Leaf area index (LAI): To measure this index, the first five leaves of the tallest branch were considered and measured using a leaf area meter device (Ahani et al. 2015).

Special leaf area (SLA): This parameter was calculated according to Equation (1). This is in fact the leaf area per unit dry mass, which will be discussed in the RWC section (Ahani et al. 2015): 
formula
(1)

Special product analysis division (SPAD): This parameter was measured using a standard chlorophyll meter at the Faculty of Agriculture of the Ferdowsi University of Mashhad, Iran.

Relative water content (RWC): The RWC index measuring started by clipping the first five leaves on the tallest branch of each plant. The sample leaves were weighed three times as follows: immediately after clipping, after soaking the leaves with water for 10 hours (full turgidity), and then after drying the samples in the oven at a temperature of 65 °C for a 10-hour period. RWC was then estimated by substituting these values using Equation (2) (Ahani et al. 2015): 
formula
(2)

Statistical analysis

In this research, the statistical analysis of the measured data was carried out in a randomized complete block design with the factorial method. After examination of data normality, data analysis was performed using one-way analysis of variance (ANOVA) in a completely randomized design with three replicates. Two irrigation schemes were considered, namely regular (normal) and magnetized irrigation water. Group means were subjected to means test (Duncan method) at the 5% significance level using MSTAT-C, and the graphs were generated in Microsoft Excel.

RESULTS AND DISCUSSION

Effects of water on leaf area index and the special leaf area index

Figure 3 illustrates the effects of irrigation water on the leaf area index as well as special leaf area index for the selected plant species.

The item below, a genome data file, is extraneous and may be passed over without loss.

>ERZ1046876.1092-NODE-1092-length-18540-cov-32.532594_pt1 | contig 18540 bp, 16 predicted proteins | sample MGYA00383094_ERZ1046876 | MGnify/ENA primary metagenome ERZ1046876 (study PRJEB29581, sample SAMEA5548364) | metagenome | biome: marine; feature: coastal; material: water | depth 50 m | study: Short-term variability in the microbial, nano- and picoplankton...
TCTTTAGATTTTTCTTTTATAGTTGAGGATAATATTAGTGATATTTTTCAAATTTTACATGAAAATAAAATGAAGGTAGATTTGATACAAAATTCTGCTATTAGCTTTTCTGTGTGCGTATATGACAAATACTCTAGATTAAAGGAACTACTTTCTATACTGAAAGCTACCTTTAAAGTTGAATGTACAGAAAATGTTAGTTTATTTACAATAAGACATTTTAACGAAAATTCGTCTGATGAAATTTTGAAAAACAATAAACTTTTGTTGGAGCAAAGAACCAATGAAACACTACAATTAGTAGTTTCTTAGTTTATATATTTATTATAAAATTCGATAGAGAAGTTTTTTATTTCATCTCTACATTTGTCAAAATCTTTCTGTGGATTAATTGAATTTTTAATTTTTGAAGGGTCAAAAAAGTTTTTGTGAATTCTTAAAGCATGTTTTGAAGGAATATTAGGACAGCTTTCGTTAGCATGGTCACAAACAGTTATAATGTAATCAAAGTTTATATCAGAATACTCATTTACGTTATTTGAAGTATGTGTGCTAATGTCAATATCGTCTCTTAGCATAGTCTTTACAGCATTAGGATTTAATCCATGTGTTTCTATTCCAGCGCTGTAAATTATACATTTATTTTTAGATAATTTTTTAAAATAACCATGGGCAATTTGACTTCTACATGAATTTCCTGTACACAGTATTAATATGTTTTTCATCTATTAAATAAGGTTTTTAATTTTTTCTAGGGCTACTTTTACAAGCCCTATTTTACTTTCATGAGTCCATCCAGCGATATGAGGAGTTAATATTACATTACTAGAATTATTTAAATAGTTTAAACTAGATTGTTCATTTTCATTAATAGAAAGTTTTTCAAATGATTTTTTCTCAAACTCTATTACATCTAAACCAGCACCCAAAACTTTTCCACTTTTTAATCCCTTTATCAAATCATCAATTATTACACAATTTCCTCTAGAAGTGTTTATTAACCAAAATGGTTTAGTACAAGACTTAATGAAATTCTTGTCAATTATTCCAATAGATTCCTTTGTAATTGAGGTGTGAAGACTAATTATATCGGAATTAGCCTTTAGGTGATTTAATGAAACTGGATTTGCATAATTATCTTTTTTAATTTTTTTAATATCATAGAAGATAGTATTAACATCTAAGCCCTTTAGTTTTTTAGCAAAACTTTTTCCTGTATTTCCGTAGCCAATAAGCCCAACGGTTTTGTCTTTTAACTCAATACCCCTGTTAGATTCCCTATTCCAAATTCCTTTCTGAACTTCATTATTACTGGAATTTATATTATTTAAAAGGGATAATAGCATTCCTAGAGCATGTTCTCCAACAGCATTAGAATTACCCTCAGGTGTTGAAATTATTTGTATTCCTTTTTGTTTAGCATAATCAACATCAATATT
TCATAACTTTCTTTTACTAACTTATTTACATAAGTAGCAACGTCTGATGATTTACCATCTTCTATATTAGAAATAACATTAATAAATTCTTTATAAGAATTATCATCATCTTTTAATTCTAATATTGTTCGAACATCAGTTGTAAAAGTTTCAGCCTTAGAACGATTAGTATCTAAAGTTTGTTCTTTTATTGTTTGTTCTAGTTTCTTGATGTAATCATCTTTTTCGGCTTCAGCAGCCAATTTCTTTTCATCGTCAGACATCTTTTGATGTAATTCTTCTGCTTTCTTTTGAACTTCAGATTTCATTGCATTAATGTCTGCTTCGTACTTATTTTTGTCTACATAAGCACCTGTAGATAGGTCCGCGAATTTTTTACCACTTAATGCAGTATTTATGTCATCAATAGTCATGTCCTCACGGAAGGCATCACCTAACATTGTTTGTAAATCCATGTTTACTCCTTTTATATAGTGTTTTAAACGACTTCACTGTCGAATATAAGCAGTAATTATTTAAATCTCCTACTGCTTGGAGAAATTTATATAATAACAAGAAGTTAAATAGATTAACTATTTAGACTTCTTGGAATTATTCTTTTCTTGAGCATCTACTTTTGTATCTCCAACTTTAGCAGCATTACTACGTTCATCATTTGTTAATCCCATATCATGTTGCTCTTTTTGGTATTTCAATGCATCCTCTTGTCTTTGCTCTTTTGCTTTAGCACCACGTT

Figure 3

Effects of irrigation water on (a) the leaf area index and (b) the special leaf area index.

Figure 3

Effects of irrigation water on (a) the leaf area index and (b) the special leaf area index.

There were no significant differences between the two classes of water in terms of leaf area index (p < 0.01), as 260.171 mm2 was obtained for the plants of the MWT compared with 157.201 mm2 for the plants in the control plots. However, there was a significant difference between the two groups in terms of special leaf area index (p < 0.01). In comparison with the control plot with 3,997 mm/gr, the MWT plants produced a special leaf area index of 7,801 mm/gr.

Comparing the results, it can be seen that the plants irrigated with the MWT had an improved LAI, suggesting the application of the MWT as a growth stimulant, to produce higher leaf area values. A similar result was also obtained for SLA. It appears that MWT may increase the special leaf area and produce higher yields. Likewise, the values obtained for this index were higher in the treated group, which is consistent with the results of Yadollahpour et al. (2014) and also Teixeira da Silva & Dobránszki (2014). Generally stated, the substitution of regular water irrigation with MWT could escalate leaf development due to higher water and nutrient availability, higher photosynthetic pigments, and accelerated plant vegetative growth.

Effects of irrigation water on leaf development as well as the SPAD index

Figure 4 illustrates the effects of irrigation water on the leaf development index for the selected plant species.

Figure 4

Effects of irrigation water on (a) the leaf development index and (b) the SPAD index.

Figure 4

Effects of irrigation water on (a) the leaf development index and (b) the SPAD index.

As can be seen in Figure 4, the treated group was significantly more successful in terms of leaf development with 221.99, in comparison with the control group with 100.25 (p < 0.01) for the leaf development index.

When compared with the control group, the group with MWT produced significantly higher levels of SPAD index: 35.79 for the treatment and 19.99 for the control group. Plants irrigated with MWT generated relatively higher SPAD values. The application of MWT may increase nutrient uptake and photosynthetic pigments, especially chlorophylls. These results support previous research findings conducted by Hozayn et al. (2016).